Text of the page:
My choices of funding college for the kids could have been to put the money into a stock fund and bet that stocks would rise faster than college education prices. Or, as I did, buy an inflation-protected investment that is no longer offered. At the time, the state offered a college savings plan that would buy the education at 90's prices. It wasn't a clear-cut decision, but i was able to foresee the train-wreck that was coming, relative to higher education prices. I based my logic solely on the fact that it was getting easier to get government-backed student loans. I happened to be right, and it may have been coincidental, but many people did NOT go the same route as me. And the investment offering has since been canceled, as it was extremely expensive for the State.
You seem to say that competition is causing businesses to raise prices and reduce quality. I (and probably most economics text books) would disagree. Just looking at the three examples I cited: Books, Retail, and Cell phones. In each case, I'd say the prices have fallen and the service level has risen. Twenty years ago, you couldn't order any book in print from your bedroom at 3 AM, for a fraction of the list price. Nor could you buy groceries, clothing, and office supplies at deeply discounted prices from one store, with polite customer service. And of course prices on cell phones continue to drop as service goes up. So I'm not sure how you can say "And how are businesses coping? Higher prices and lower quality services." Sorry, the facts don't support you on that. my facts, anyway. :)
"Or are you suggesting that the nearly $200 price tag on the book is in some way relative to the production costs of the book?" - I DO think production costs factor into the price tag. Not just the price of the paper, but the layout and editing for a relatively small print run. Many of those "production costs" don't magically disappear with Kindle versions, but some do. But the real savings would come if we quit re-inventing the wheel. It's funny that you mention "Fundamentals of Physics", because an Amazon search shows over 12 thousand hits with that search (various names, not all related. But many many hits directly related). Exactly how many versions of "Fundamentals of Physics" do we need? As an analog, consider how many online encyclopedias we need. Wikipedia seems to do a pretty decent job. Maybe, just maybe, there are 12,000 online encyclopedias, but there is only one leader, and it just keeps getting better. Higher education needs to learn from the working models that are out there.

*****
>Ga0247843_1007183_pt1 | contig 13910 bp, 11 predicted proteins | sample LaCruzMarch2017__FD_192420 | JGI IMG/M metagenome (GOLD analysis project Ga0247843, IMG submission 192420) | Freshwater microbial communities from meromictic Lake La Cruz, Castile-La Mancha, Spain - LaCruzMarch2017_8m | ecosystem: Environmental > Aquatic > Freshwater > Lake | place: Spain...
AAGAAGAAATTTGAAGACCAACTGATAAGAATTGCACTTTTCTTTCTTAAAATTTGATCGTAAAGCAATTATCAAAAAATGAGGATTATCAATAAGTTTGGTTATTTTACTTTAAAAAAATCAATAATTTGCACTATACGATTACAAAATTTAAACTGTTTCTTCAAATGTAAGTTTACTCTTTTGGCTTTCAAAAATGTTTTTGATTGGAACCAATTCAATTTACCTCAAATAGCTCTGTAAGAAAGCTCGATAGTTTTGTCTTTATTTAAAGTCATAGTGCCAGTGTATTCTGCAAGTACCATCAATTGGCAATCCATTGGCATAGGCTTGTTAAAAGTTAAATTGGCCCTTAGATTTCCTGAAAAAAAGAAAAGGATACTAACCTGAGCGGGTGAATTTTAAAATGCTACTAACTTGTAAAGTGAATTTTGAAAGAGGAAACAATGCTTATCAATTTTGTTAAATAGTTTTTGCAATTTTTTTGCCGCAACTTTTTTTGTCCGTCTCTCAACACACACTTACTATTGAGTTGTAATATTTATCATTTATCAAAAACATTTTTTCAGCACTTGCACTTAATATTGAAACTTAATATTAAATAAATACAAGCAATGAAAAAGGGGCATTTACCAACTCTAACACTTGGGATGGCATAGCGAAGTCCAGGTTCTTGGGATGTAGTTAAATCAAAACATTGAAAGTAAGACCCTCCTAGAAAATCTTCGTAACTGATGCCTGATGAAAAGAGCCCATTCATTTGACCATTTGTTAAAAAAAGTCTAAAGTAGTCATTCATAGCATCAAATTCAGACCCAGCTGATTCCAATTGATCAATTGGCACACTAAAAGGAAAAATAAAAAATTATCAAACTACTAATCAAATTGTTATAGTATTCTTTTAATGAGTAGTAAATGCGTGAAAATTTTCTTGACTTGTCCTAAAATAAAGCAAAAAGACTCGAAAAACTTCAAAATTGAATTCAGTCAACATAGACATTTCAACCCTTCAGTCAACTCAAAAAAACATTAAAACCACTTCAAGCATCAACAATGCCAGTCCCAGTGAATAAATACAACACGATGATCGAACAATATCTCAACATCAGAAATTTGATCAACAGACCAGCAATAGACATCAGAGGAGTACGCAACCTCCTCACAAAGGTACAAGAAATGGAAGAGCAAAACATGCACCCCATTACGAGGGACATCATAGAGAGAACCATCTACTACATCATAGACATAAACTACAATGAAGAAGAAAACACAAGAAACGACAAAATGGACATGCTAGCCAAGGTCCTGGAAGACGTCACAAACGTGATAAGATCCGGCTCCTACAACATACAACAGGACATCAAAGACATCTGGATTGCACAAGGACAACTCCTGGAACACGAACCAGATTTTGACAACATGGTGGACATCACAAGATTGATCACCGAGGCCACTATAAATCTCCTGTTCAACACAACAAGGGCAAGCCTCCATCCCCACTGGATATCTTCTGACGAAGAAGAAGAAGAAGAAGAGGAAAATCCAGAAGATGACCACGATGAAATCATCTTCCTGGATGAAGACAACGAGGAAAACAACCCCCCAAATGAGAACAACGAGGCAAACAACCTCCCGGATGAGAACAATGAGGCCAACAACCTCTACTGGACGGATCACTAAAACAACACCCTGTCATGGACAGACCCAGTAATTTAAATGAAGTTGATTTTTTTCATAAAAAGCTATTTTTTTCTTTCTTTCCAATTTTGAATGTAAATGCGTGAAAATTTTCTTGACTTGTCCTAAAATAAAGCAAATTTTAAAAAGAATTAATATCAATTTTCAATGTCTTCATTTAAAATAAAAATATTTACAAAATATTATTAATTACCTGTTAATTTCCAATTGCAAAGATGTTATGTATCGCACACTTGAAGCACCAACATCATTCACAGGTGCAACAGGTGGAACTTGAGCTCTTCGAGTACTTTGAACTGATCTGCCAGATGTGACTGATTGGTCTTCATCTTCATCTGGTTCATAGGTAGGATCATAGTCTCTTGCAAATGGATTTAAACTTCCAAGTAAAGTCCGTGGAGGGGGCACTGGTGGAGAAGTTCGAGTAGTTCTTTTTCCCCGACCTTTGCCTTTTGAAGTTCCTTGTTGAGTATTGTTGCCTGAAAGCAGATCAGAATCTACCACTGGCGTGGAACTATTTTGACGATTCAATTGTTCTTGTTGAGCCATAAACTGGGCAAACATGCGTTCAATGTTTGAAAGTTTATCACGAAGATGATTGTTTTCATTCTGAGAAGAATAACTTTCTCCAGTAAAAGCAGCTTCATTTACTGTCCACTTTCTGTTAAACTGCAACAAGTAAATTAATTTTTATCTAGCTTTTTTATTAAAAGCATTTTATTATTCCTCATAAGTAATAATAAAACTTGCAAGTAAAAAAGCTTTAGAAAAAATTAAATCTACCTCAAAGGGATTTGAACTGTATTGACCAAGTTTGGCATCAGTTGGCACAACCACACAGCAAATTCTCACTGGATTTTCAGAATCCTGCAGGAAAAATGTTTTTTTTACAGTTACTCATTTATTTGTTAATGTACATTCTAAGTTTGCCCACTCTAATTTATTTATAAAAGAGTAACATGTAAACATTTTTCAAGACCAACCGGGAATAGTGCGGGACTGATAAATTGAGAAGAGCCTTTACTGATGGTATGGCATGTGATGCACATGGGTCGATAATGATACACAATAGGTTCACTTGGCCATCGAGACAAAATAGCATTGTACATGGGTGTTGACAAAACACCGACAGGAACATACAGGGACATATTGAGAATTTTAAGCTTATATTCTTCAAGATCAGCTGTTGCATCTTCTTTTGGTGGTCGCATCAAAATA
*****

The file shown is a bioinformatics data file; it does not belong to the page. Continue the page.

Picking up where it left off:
You say that putting courses online doesn't fight costs, it maximizes profits. You are acting as if profits don't have cost in the equation. Cost is a factor in calculating profit, so this argument is nonsensical, to me, anyway. You say that schools can't lower costs ("They'll go out of business.") Yet maximizing profits somehow is disconnected from costs? I lost you there.
The bottom line is that if we agree that the cost of higher education is too high, then different, less-costly methods must be implemented. And those schools who can't figure that out deserve to go out of business. If we subsidized buggy-whip manufacturers (or rail transportation or airlines), we encourage waste and production of items that are not worth the price. If you want to reduce the price, the best thing to do is end the subsidization.
I can see your case for a slow implementation, but I don't happen to agree with it. There are a lot of industries where a major breakthrough occurs, and companies are forced to adapt or die. And amazingly, things work out. Now, I don't have a spouse who is a college administrator, or I might be less brutal. But the quickest way to fix the issue is to rip the band-aid.
But with our legislative process, that would never happen, unfortunately. Having an extreme, obstinate leader (as Obama was on Healthcare) can get things done. And I'm glad that Ron Paul is taking that stand. Even if he never gets elected as President (which is the most likely scenario), I really appreciate that he puts up the most aggressive position, as he gets the conversation going, and maybe we'll actually get to a partial solution.